07-08-2010, 08:00 AM   #4
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+1 on the cicrcular polarizer. It really helps. Read up (Google is your friend) on how to use one. get a good brand, not el-cheapo eBay stuff.

07-08-2010, 08:20 AM   #5
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QuoteOriginally posted by Aristophanes Quote
+1 on the cicrcular polarizer. It really helps. Read up (Google is your friend) on how to use one. get a good brand, not el-cheapo eBay stuff.
+2. A polarizer is your best friend against reflected sun light and will make any lens (no matter the kit or a limited) better in certain conditions.
07-08-2010, 11:01 AM   #6
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QuoteOriginally posted by Hightreason Quote
Given these circumstances, do you think it would be worth it for me to buy a 52mm clear/UV filter?

Should I instead buy a 49 or 77mm filter with a step down/up ring?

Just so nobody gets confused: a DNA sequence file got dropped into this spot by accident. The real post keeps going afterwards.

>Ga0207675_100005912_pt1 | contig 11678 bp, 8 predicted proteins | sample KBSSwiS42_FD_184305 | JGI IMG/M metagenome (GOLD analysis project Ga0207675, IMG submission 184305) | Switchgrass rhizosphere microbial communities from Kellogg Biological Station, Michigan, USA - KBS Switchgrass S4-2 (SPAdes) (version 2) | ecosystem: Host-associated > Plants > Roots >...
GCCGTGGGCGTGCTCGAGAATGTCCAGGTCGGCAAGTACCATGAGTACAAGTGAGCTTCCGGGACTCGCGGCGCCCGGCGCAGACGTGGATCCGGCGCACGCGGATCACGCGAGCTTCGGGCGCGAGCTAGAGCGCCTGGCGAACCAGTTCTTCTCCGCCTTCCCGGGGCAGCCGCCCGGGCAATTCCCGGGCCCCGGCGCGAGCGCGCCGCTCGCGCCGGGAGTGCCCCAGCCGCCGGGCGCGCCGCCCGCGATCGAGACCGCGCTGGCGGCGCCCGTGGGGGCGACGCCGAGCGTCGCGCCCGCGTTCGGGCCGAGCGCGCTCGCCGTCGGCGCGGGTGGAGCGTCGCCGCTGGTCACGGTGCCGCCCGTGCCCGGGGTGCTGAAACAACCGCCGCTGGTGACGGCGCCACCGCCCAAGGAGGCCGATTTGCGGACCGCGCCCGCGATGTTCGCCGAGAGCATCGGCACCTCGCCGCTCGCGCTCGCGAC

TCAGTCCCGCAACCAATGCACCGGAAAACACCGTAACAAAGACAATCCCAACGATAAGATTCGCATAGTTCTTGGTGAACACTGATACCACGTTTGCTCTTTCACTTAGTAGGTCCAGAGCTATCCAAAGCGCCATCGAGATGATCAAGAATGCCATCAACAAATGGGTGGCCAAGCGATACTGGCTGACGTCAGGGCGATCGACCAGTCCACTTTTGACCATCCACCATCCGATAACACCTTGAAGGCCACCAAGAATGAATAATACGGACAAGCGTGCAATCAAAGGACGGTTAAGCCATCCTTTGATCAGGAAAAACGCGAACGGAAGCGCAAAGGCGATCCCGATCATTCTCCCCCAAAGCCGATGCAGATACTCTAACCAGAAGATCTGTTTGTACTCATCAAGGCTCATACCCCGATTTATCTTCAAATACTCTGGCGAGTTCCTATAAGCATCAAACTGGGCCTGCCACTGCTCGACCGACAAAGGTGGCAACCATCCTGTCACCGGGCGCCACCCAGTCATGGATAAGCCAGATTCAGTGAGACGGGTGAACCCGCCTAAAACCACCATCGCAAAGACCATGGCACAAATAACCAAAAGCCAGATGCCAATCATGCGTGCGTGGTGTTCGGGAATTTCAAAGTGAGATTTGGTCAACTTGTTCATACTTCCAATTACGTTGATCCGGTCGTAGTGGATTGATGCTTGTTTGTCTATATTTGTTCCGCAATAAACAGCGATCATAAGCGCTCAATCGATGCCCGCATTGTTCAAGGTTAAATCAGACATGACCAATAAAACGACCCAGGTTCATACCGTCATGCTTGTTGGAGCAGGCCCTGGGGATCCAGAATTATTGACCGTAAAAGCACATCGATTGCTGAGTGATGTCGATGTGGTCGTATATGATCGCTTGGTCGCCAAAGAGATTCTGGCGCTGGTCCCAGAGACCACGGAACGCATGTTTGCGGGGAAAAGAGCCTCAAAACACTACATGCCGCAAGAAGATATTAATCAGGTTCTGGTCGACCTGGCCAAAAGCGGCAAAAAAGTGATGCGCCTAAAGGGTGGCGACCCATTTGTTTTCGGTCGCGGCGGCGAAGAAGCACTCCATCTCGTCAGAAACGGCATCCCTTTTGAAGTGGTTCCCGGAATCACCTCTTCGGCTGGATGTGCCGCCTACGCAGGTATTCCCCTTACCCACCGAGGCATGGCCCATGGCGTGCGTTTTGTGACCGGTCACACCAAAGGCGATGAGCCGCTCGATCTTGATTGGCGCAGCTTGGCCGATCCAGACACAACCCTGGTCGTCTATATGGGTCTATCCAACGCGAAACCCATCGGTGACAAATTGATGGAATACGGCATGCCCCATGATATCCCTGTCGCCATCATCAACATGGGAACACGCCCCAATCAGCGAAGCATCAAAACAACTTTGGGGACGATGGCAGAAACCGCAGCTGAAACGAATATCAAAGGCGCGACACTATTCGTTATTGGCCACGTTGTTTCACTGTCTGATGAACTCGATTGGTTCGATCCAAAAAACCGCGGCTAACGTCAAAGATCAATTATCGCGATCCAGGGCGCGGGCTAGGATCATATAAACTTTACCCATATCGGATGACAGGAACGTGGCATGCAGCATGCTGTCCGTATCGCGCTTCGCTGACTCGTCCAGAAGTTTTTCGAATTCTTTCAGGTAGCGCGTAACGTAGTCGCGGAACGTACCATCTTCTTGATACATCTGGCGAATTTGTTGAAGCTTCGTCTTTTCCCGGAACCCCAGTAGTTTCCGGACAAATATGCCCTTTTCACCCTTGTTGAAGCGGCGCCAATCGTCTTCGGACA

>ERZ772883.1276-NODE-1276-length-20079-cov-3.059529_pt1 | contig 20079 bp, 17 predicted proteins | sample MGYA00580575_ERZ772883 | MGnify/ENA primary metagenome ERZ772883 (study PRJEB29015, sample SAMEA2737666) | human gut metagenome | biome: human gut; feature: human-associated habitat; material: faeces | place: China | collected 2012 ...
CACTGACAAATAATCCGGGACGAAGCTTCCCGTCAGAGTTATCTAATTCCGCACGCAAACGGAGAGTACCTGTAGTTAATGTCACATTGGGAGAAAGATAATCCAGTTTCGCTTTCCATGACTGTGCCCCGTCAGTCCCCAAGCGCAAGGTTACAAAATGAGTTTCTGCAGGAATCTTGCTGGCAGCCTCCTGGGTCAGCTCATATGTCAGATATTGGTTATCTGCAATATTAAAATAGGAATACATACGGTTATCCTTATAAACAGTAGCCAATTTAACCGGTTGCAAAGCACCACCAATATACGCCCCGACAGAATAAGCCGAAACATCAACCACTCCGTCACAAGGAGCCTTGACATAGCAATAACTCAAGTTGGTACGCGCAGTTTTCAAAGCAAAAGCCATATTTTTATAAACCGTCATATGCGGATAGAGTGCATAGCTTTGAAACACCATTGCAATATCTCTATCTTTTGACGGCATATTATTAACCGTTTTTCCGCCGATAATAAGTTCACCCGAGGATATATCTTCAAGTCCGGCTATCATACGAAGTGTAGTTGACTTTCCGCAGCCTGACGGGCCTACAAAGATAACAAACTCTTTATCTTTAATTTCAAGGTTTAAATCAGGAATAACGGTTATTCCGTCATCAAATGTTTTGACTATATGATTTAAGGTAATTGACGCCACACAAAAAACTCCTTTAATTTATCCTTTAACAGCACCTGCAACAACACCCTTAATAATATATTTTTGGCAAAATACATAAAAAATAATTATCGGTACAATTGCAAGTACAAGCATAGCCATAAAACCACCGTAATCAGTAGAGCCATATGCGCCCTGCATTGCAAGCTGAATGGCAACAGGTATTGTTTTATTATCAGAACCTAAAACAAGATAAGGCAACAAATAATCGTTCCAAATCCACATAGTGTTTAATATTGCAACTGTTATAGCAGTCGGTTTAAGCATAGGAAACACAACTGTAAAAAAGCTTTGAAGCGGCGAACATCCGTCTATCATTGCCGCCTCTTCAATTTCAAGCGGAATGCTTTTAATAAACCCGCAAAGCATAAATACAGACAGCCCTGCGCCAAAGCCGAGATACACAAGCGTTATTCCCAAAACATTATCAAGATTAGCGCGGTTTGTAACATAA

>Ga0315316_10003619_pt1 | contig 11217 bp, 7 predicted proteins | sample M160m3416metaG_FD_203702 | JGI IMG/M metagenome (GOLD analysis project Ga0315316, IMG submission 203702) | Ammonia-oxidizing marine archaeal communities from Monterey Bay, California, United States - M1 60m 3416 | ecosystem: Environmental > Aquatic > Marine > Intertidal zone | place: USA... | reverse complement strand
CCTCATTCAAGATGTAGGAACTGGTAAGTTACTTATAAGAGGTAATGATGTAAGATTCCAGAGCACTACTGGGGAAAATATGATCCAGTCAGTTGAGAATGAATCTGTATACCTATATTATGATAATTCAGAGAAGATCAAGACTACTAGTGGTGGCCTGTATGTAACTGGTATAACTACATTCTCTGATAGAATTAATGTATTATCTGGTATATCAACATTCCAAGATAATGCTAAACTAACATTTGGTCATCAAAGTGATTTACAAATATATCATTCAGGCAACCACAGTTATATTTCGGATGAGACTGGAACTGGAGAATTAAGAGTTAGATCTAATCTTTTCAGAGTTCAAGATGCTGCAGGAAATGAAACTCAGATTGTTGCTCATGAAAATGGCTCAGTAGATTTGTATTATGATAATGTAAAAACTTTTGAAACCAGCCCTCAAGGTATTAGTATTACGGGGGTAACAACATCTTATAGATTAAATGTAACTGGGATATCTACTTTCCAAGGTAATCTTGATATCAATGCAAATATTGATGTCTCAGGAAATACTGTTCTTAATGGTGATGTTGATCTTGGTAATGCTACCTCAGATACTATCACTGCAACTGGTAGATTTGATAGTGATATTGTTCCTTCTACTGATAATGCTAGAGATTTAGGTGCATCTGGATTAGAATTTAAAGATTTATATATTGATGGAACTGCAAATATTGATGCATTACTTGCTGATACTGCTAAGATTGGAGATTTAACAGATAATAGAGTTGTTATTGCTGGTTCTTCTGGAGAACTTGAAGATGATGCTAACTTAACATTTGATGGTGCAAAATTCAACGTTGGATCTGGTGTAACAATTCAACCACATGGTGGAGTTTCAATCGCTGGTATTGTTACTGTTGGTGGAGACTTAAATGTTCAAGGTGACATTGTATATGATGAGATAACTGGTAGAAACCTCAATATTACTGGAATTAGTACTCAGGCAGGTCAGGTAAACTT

See the many existing threads on the subject of UV "protective" (as in, protects the camera store profit margin) filter and then decide for yourself if you believe the people who say they provide little protective benefit and lots of image degradation or the people who claim preciely the opposite.
07-08-2010, 11:45 AM   #7
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QuoteOriginally posted by Marc Sabatella Quote
See the many existing threads on the subject of UV "protective" (as in, protects the camera store profit margin) filter and then decide for yourself if you believe the people who say they provide little protective benefit and lots of image degradation or the people who claim preciely the opposite.
If you plan on shooting in a dusty place a lot they can really help keep dust off the front element and are much easier and less risky to clean regularly than the front element itself.
07-18-2010, 05:52 PM   #8
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I don't use UV-block filters because I sometimes work with actinic (UV-violet-blue) light, which is all that early photo emulsions saw. If you are in a windy and dusty, dirty, sandy, muddy or bloody environment, a Skylight filter WILL protect the lens somewhat. Otherwise, don't bother. Always use a lens hood, which provides some physical protection without degrading the image.